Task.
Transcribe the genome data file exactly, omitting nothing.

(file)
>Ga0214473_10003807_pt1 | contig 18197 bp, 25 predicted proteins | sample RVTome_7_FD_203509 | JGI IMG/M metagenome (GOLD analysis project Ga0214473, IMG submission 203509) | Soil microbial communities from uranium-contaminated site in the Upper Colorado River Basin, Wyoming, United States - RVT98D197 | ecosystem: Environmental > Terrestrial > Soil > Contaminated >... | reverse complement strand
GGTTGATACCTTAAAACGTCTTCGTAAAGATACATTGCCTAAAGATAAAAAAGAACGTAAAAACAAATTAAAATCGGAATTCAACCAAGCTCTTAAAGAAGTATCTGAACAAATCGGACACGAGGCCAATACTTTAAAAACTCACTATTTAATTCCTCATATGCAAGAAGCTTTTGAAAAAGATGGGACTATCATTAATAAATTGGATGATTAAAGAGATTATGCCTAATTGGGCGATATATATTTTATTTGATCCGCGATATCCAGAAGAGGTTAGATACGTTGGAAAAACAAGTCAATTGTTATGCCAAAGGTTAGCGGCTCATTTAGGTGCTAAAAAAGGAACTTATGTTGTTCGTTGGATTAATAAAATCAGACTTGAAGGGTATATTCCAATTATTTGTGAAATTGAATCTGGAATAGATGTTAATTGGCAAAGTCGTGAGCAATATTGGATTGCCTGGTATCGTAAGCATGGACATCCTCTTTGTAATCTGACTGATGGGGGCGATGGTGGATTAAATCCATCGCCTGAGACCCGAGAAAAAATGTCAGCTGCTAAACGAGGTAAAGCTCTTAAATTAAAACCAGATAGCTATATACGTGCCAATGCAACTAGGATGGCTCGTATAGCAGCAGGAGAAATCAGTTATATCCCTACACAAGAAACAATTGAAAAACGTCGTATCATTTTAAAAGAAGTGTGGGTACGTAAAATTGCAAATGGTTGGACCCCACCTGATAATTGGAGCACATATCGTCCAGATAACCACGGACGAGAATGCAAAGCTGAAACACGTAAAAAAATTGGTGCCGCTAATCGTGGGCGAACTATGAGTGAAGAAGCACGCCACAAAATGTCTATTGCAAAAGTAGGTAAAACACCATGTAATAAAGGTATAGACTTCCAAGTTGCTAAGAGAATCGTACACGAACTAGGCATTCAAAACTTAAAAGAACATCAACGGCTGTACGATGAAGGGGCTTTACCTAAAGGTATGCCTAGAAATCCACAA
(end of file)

>Ga0214473_10003807_pt1 | contig 18197 bp, 25 predicted proteins | sample RVTome_7_FD_203509 | JGI IMG/M metagenome (GOLD analysis project Ga0214473, IMG submission 203509) | Soil microbial communities from uranium-contaminated site in the Upper Colorado River Basin, Wyoming, United States - RVT98D197 | ecosystem: Environmental > Terrestrial > Soil > Contaminated >... | reverse complement strand
GGTTGATACCTTAAAACGTCTTCGTAAAGATACATTGCCTAAAGATAAAAAAGAACGTAAAAACAAATTAAAATCGGAATTCAACCAAGCTCTTAAAGAAGTATCTGAACAAATCGGACACGAGGCCAATACTTTAAAAACTCACTATTTAATTCCTCATATGCAAGAAGCTTTTGAAAAAGATGGGACTATCATTAATAAATTGGATGATTAAAGAGATTATGCCTAATTGGGCGATATATATTTTATTTGATCCGCGATATCCAGAAGAGGTTAGATACGTTGGAAAAACAAGTCAATTGTTATGCCAAAGGTTAGCGGCTCATTTAGGTGCTAAAAAAGGAACTTATGTTGTTCGTTGGATTAATAAAATCAGACTTGAAGGGTATATTCCAATTATTTGTGAAATTGAATCTGGAATAGATGTTAATTGGCAAAGTCGTGAGCAATATTGGATTGCCTGGTATCGTAAGCATGGACATCCTCTTTGTAATCTGACTGATGGGGGCGATGGTGGATTAAATCCATCGCCTGAGACCCGAGAAAAAATGTCAGCTGCTAAACGAGGTAAAGCTCTTAAATTAAAACCAGATAGCTATATACGTGCCAATGCAACTAGGATGGCTCGTATAGCAGCAGGAGAAATCAGTTATATCCCTACACAAGAAACAATTGAAAAACGTCGTATCATTTTAAAAGAAGTGTGGGTACGTAAAATTGCAAATGGTTGGACCCCACCTGATAATTGGAGCACATATCGTCCAGATAACCACGGACGAGAATGCAAAGCTGAAACACGTAAAAAAATTGGTGCCGCTAATCGTGGGCGAACTATGAGTGAAGAAGCACGCCACAAAATGTCTATTGCAAAAGTAGGTAAAACACCATGTAATAAAGGTATAGACTTCCAAGTTGCTAAGAGAATCGTACACGAACTAGGCATTCAAAACTTAAAAGAACATCAACGGCTGTACGATGAAGGGGCTTTACCTAAAGGTATGCCTAGAAATCCACAA